Arch Intern Med -- Abstract: Low Bone Mass in Subjects on a Long-term Raw Vegetarian Diet, March 28, 2005, Fontana et al. 165 (6): 684
Low Bone Mass in Subjects on a Long-term Raw Vegetarian Diet
Luigi Fontana, MD, PhD; Jennifer L. Shew, BS; John O. Holloszy, MD; Dennis T. Villareal, MD
Arch Intern Med. 2005;165:684-689.
Background Little is known regarding the health effects of a raw food (RF) vegetarian diet.
Methods We performed a cross-sectional study on 18 volunteers (mean ± SD age, 54.2 ± 11.5 years; male/female ratio, 11:7) on a RF vegetarian diet for a mean of 3.6 years and a comparison age- and sex-matched group eating typical American diets. We measured body composition, bone mineral content and density, bone turnover markers (C-telopeptide of type I collagen and bone-specific alkaline phosphatase), C-reactive protein, 25-hydroxyvitamin D, insulin-like growth factor 1, and leptin in serum.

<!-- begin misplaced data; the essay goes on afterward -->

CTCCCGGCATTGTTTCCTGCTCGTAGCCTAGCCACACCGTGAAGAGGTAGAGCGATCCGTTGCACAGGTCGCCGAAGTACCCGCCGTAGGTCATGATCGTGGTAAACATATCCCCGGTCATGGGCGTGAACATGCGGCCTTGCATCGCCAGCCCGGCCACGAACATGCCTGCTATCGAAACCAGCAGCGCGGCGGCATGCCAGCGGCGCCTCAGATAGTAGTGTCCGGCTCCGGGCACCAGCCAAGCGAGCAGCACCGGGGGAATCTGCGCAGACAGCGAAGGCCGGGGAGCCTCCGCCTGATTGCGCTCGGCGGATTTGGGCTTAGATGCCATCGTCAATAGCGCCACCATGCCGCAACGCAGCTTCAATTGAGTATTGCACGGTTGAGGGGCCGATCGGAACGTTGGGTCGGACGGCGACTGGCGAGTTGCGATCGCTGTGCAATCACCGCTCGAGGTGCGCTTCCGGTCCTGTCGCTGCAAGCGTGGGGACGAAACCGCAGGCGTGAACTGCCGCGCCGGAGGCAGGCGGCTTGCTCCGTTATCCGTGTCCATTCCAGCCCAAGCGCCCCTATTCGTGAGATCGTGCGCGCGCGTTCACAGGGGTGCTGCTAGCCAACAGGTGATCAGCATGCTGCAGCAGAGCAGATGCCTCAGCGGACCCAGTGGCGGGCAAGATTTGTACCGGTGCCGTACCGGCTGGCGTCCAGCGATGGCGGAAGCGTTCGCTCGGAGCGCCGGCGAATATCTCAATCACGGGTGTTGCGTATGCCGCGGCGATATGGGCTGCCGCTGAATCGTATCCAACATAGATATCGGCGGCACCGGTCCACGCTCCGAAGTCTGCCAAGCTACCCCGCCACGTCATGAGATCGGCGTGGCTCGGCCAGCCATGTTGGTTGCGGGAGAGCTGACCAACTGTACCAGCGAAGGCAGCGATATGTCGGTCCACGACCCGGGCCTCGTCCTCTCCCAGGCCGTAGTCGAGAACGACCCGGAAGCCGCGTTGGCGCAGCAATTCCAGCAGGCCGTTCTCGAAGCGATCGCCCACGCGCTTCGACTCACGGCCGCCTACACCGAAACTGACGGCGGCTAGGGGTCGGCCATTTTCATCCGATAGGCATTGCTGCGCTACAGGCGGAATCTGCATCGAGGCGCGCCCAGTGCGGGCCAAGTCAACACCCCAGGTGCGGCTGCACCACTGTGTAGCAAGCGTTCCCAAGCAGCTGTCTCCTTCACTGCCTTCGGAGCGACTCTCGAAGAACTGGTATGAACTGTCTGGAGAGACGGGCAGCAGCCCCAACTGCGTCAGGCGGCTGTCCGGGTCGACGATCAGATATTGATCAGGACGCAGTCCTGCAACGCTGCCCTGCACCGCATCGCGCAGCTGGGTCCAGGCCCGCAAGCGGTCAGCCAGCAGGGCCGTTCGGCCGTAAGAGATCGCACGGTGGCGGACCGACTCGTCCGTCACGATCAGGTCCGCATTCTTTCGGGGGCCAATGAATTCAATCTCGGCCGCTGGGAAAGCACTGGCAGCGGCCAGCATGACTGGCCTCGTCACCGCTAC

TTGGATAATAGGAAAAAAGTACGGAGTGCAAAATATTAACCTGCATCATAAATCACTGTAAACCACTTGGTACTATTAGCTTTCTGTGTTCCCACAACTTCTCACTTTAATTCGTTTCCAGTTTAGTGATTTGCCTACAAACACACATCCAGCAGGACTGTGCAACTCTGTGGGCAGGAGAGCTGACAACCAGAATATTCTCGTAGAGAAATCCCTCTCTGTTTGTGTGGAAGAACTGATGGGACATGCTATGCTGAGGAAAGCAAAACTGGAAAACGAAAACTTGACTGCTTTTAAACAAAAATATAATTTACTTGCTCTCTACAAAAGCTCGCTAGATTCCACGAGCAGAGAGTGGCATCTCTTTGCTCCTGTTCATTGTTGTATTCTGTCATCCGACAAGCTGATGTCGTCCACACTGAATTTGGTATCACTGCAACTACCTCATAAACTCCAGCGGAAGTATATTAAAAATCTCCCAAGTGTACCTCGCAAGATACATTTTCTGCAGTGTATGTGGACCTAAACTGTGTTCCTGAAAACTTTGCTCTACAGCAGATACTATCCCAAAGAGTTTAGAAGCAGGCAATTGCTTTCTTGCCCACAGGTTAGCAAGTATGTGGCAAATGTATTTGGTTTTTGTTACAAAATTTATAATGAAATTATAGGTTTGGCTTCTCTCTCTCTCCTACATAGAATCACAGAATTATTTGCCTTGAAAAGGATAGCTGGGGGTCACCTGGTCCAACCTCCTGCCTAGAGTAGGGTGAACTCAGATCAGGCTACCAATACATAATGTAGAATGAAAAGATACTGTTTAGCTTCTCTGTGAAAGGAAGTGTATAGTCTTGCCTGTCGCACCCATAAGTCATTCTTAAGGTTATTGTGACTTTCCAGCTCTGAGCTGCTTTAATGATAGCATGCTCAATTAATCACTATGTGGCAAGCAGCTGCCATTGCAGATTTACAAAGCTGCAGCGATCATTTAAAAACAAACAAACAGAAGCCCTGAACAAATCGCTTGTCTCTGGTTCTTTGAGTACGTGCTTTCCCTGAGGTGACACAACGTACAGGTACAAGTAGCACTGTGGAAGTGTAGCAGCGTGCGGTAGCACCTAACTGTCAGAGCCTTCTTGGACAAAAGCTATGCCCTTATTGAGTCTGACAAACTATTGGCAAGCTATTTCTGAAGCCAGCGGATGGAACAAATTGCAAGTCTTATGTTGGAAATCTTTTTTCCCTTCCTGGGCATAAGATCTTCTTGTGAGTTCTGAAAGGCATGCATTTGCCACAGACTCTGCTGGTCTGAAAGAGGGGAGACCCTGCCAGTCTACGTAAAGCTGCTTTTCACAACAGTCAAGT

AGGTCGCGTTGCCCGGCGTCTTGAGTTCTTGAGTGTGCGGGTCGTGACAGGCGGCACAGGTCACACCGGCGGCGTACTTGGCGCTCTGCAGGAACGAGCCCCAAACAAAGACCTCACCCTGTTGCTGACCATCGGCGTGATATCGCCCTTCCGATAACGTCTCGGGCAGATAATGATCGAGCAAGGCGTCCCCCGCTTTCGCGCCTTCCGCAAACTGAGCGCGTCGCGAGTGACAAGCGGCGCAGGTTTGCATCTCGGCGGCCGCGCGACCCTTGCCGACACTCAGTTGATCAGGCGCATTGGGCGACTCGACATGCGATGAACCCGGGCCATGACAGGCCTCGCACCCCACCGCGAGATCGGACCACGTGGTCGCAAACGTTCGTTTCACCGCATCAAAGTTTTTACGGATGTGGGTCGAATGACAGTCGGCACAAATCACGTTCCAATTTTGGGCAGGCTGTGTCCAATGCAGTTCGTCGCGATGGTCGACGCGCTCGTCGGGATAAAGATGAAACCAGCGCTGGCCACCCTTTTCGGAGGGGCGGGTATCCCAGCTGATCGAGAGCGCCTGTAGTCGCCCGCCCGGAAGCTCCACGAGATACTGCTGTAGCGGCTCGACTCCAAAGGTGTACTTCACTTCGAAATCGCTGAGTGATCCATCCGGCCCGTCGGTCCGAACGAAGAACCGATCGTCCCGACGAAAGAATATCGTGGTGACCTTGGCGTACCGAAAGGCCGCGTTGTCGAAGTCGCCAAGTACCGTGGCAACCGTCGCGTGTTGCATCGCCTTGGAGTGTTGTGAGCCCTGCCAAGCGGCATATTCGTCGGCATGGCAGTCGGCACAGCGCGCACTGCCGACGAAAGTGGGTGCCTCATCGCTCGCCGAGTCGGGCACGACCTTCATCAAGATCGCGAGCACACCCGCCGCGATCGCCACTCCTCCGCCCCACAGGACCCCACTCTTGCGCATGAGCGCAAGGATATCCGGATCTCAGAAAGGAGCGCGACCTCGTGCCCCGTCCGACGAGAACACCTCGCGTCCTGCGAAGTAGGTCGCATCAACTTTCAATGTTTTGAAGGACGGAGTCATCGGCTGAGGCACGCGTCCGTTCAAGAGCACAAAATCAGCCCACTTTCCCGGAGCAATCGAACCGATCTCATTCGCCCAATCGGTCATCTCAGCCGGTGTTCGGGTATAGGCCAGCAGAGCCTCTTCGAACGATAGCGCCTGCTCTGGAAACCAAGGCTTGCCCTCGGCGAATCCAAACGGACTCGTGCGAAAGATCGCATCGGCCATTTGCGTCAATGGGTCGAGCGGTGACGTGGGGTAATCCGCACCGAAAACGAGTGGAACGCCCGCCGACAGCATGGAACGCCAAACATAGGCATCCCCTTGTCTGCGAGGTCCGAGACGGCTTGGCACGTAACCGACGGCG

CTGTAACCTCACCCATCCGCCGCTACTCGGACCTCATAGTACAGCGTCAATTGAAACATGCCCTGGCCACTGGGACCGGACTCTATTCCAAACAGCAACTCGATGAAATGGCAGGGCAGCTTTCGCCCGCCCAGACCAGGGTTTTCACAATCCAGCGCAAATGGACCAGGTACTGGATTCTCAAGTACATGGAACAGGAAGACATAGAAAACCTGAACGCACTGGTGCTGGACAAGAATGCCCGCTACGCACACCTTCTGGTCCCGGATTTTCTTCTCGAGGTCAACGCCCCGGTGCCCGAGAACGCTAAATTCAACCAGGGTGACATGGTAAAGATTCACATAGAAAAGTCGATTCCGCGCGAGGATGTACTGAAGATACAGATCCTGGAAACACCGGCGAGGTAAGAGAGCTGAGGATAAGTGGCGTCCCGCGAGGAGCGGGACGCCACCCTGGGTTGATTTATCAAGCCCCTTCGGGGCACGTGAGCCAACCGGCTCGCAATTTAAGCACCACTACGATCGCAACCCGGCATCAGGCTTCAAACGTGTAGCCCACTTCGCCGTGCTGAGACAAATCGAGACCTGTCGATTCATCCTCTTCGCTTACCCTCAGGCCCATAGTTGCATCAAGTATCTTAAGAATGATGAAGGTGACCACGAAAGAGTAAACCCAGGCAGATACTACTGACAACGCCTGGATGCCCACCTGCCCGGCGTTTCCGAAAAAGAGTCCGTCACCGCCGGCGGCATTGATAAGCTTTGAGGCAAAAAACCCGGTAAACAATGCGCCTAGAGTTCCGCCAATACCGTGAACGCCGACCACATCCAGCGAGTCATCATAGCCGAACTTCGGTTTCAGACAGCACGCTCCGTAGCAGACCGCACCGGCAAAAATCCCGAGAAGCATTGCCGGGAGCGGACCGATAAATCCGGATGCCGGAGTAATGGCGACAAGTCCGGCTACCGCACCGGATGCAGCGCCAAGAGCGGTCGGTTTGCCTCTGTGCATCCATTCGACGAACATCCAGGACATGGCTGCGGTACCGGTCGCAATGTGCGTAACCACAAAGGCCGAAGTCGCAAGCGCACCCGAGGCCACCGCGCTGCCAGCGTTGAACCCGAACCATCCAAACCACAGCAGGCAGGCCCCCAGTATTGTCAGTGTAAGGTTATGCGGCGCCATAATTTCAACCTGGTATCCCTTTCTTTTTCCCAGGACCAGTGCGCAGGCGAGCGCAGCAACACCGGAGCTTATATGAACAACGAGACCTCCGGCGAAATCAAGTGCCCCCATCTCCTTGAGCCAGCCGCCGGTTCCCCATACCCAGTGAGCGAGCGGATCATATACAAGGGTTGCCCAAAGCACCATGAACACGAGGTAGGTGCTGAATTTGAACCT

Results The RF vegetarians had a mean ± SD body mass index (calculated as weight in kilograms divided by the square of height in meters) of 20.5 ± 2.3, compared with 25.4 ± 3.3 in the control subjects. The mean bone mineral content and density of the lumbar spine (P= .003 and P<.001, respectively) and hip (P = .01 and P<.001, respectively) were lower in the RF group than in the control group. Serum C-telopeptide of type I collagen and bone-specific alkaline phosphatase levels were similar between the groups, while the mean 25-hydroxyvitamin D concentration was higher in the RF group than in the control group (P<.001). The mean serum C-reactive protein (P = .03), insulinlike growth factor 1 (P = .002), and leptin (P = .005) were lower in the RF group.
Conclusion A RF vegetarian diet is associated with low bone mass at clinically important skeletal regions but is without evidence of increased bone turnover or impaired vitamin D status.